April 13th, 2016

At the beginning of this year (2016), Hatched officially turned five years old. It was five years ago that we stepped out of the (glamorous, safe, large) doors of JWT London in Knightsbridge Green, along with former colleagues Andy Cridland and Gary Fraser, out into London and indeed into the world to establish Hatched as a full-time, fully fledged (ad)venture.

Our aim when we started was to harbour and harness ‘big agency thinking’ without the big agency price tags. To help smaller businesses who don’t have marketing departments of 20+ or budgets in their millions to immerse themselves in their markets. Ultimately, we wanted to work with independently minded people and their independently minded brands – people and brands that had a firm set of beliefs and a devotion to what they do, but wanted to do something differently, to challenge their audience(s) and competitors.

Our agency has gone through a lot of changes in our short five years; many ecstatic highs and some harsh lows; a few fond farewells and some warm welcomes; moves across London and back again; stand-up rows to full-on, overindulgent, overexcited man hugs. However we may have grown, however many times we’ve been through the mill, we’ve always remained true to our original intention. And after five years, that’s some achievement.

On our journey so far there have been a few landmark occasions at Hatched that have essentially defined our existence. In a series of five posts we look back at some of those moments, starting here with the Night in the Trafalgar.

Those first steps out of the doors at JWT didn’t come as a knee-jerk reaction to an idea we had down the pub – far from it. There was no grandiose, on a whim, Jerry Maguire moment. It took planning and a lot of it. We had to prove not only it would work, but we could work together outside of the comfort of JWT, outside of our core team dynamic and outside of large agency team support. In fact, the decision to set up Hatched came about 18 months earlier.

What drew Andrew, Andy and myself together, first and foremost, was our love of design. We also shared a ‘big ambition’ to go out on our own and make something of ourselves. We’d been working together on pitches and large scale projects for RMG and JWT (and previously at Claydon Heeley) and so it was naturally quipped “we should start our own company” through wry smiles. Incidentally, Andrew had already established a trading name Hatched Ltd (credit for the name goes to his wife Jacqueline) to handle non-compete print clients, which Andy had been handling the design for in his spare time. It was a ‘side project’, but a project that had legs.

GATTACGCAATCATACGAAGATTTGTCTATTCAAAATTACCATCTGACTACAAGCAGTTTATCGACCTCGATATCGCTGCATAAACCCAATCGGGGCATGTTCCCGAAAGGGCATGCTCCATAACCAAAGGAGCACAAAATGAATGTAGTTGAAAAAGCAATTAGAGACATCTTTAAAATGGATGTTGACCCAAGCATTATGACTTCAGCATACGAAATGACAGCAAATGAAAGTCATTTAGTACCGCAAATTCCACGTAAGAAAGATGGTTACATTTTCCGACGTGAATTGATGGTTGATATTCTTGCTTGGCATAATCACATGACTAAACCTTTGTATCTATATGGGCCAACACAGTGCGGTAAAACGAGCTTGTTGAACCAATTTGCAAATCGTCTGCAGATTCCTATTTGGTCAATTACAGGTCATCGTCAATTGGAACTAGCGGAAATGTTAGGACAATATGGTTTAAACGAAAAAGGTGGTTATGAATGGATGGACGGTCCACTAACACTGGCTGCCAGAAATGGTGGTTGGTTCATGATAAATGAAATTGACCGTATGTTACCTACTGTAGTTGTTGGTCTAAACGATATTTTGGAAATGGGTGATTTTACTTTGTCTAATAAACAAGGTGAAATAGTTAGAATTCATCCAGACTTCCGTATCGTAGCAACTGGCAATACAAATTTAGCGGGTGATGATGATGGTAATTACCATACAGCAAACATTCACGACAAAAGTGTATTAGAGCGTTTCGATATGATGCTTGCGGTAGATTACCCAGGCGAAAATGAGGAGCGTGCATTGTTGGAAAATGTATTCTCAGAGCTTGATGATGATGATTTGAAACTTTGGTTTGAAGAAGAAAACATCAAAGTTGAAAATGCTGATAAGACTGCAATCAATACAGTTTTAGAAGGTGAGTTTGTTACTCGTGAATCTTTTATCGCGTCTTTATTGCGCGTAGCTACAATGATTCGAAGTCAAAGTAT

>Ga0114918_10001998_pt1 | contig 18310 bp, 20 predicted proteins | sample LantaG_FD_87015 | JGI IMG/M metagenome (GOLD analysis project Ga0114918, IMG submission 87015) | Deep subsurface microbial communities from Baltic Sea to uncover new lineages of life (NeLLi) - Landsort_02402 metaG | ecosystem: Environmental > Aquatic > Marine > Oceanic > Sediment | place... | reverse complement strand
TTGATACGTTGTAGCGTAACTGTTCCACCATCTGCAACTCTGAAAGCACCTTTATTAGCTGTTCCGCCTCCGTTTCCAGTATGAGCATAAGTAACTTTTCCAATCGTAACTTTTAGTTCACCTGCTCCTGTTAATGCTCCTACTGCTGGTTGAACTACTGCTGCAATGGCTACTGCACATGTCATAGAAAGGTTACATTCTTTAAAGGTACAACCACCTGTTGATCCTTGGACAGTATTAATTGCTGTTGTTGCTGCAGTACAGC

More small jobs turned into slightly bigger jobs and then into large paying jobs, and before we knew it Hatched was becoming a serious conversation. One that excited all of us. We were suddenly talking about positioning, mantra and a lot of ‘what ifs’, and thinking about a brand roadmap – a roadmap strewn across a bloody great big Gantt chart – the wheels were starting to turn.

Meanwhile, somewhere across the office Andy Cridland and Gary Fraser were devising a similar plan, although focused on brand planning and advertising. So Andy and Gary proposed that we join forces and bring the offering together, creating a full-service start-up, utilising a five pointed star shaped team that had plenty of experience working together as a unit across global brands such as HSBC, Shell and Nokia (in their pomp).

However, the big decision to green-light Hatched came on an impromptu night out where Andrew, Andy and I sat talking through everything in the Trafalgar Pub on King’s Road. We’d started out wanting to be a small ’boutiquey’ design and production led service, now we were talking about a 360°, all encompassing, all singing all dancing creative agency. Something much harder to pull off, but something that would offer our would-be clients a lot more. Plus, the experience that we’d all bring to the table meant more knowledge, skill and more hands on deck.  It gave the agency larger shoulders to carry the load, to cry on and support each other. We were all going together as a team, none of us were alone.

We agreed that this was the best way to get Hatched out the door. We were all on board with this small time merger and ready to get started. That’s where Hatched was truly born and there was no turning back. Let me tell you, the adrenaline rush was immense.

Something we now talk about internally, as our own mantra, is ‘no one cares more than us’. We apply it to all projects we work on. It’s funny looking back that that’s exactly what we talked about on that night in the Trafalgar. We may not have been able to compete with our forefathers, the likes of JWT, Claydon Heeley (RIP), TMW and so on, but we would make sure that no one would care more than us about our clients, their audiences and, most importantly, the work we did for them.

What came after that night, amidst a massive recession, was a huge learning curve; months and months of stress, fatigue and difficulty, but a ridiculous amount of excitement and fun that collectively shaped those first steps out the door.

You often hear the term ‘the first step is the hardest’, but honestly it wasn’t. It was easy. We had carefully planned for that. We had Hatched in a place where we could guarantee that level of care, guarantee that level of service, and still remain true to our initial proposition of working with independently minded people and their brands.

The irony is that after all that hard work, it was only the beginning…

Hatched the view from our office
The view from the first proper Hatched HQ on Union Street.

Hatched behind the scenes
Looking for our first home, working in Andy’s flat and our sign for the door.

Hatched first office
Rooftop views and working space.